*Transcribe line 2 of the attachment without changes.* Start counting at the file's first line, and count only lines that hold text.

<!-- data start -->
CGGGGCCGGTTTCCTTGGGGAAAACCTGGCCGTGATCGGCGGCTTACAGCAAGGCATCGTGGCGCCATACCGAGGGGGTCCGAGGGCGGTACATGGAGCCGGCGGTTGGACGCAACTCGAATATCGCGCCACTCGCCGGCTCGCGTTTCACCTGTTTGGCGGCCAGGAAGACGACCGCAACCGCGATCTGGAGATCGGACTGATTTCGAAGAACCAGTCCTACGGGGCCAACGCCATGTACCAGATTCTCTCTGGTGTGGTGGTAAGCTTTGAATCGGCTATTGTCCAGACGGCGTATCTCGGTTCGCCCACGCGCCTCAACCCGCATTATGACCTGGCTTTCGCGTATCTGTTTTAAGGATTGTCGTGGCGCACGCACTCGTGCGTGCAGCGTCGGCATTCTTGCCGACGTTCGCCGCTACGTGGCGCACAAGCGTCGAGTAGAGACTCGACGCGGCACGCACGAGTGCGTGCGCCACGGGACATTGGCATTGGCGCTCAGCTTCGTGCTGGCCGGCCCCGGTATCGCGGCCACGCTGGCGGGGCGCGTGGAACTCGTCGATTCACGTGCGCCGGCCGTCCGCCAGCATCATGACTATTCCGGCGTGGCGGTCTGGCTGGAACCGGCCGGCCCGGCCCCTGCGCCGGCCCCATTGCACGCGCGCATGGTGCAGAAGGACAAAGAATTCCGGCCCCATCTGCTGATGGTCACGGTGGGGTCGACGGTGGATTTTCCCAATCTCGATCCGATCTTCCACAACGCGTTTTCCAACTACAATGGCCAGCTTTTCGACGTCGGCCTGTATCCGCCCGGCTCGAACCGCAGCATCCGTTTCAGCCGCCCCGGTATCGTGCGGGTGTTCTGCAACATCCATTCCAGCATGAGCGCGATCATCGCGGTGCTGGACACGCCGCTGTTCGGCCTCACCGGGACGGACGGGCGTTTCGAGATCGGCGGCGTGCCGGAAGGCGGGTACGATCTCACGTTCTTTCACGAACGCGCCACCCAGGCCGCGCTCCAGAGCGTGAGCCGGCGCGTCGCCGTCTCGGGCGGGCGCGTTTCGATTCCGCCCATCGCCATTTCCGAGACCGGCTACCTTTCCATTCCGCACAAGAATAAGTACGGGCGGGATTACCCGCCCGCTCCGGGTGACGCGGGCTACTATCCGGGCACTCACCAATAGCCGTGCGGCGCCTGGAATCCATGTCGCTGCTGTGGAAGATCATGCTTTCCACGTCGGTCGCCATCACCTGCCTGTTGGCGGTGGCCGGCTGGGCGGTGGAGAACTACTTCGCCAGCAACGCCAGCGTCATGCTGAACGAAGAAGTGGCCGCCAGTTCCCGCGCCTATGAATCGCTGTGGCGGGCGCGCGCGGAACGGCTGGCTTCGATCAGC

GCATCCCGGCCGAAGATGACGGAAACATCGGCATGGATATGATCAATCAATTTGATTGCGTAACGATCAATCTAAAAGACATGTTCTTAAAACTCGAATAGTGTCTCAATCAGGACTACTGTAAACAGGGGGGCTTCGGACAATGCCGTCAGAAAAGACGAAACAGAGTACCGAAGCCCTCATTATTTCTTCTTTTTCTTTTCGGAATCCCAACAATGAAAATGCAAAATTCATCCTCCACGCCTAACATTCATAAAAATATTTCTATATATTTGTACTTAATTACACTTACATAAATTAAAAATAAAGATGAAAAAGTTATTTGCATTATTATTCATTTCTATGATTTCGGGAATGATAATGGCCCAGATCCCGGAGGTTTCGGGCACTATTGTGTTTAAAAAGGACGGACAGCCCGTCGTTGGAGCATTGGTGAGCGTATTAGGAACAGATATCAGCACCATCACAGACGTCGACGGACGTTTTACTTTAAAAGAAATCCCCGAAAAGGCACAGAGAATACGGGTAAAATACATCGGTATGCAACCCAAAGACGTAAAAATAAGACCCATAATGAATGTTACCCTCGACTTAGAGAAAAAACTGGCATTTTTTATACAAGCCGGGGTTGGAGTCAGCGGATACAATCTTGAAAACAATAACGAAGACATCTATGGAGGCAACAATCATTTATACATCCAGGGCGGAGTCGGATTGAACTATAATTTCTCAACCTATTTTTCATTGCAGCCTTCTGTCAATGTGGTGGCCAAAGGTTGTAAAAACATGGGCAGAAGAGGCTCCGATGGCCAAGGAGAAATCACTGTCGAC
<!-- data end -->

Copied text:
GCATCCCGGCCGAAGATGACGGAAACATCGGCATGGATATGATCAATCAATTTGATTGCGTAACGATCAATCTAAAAGACATGTTCTTAAAACTCGAATAGTGTCTCAATCAGGACTACTGTAAACAGGGGGGCTTCGGACAATGCCGTCAGAAAAGACGAAACAGAGTACCGAAGCCCTCATTATTTCTTCTTTTTCTTTTCGGAATCCCAACAATGAAAATGCAAAATTCATCCTCCACGCCTAACATTCATAAAAATATTTCTATATATTTGTACTTAATTACACTTACATAAATTAAAAATAAAGATGAAAAAGTTATTTGCATTATTATTCATTTCTATGATTTCGGGAATGATAATGGCCCAGATCCCGGAGGTTTCGGGCACTATTGTGTTTAAAAAGGACGGACAGCCCGTCGTTGGAGCATTGGTGAGCGTATTAGGAACAGATATCAGCACCATCACAGACGTCGACGGACGTTTTACTTTAAAAGAAATCCCCGAAAAGGCACAGAGAATACGGGTAAAATACATCGGTATGCAACCCAAAGACGTAAAAATAAGACCCATAATGAATGTTACCCTCGACTTAGAGAAAAAACTGGCATTTTTTATACAAGCCGGGGTTGGAGTCAGCGGATACAATCTTGAAAACAATAACGAAGACATCTATGGAGGCAACAATCATTTATACATCCAGGGCGGAGTCGGATTGAACTATAATTTCTCAACCTATTTTTCATTGCAGCCTTCTGTCAATGTGGTGGCCAAAGGTTGTAAAAACATGGGCAGAAGAGGCTCCGATGGCCAAGGAGAAATCACTGTCGAC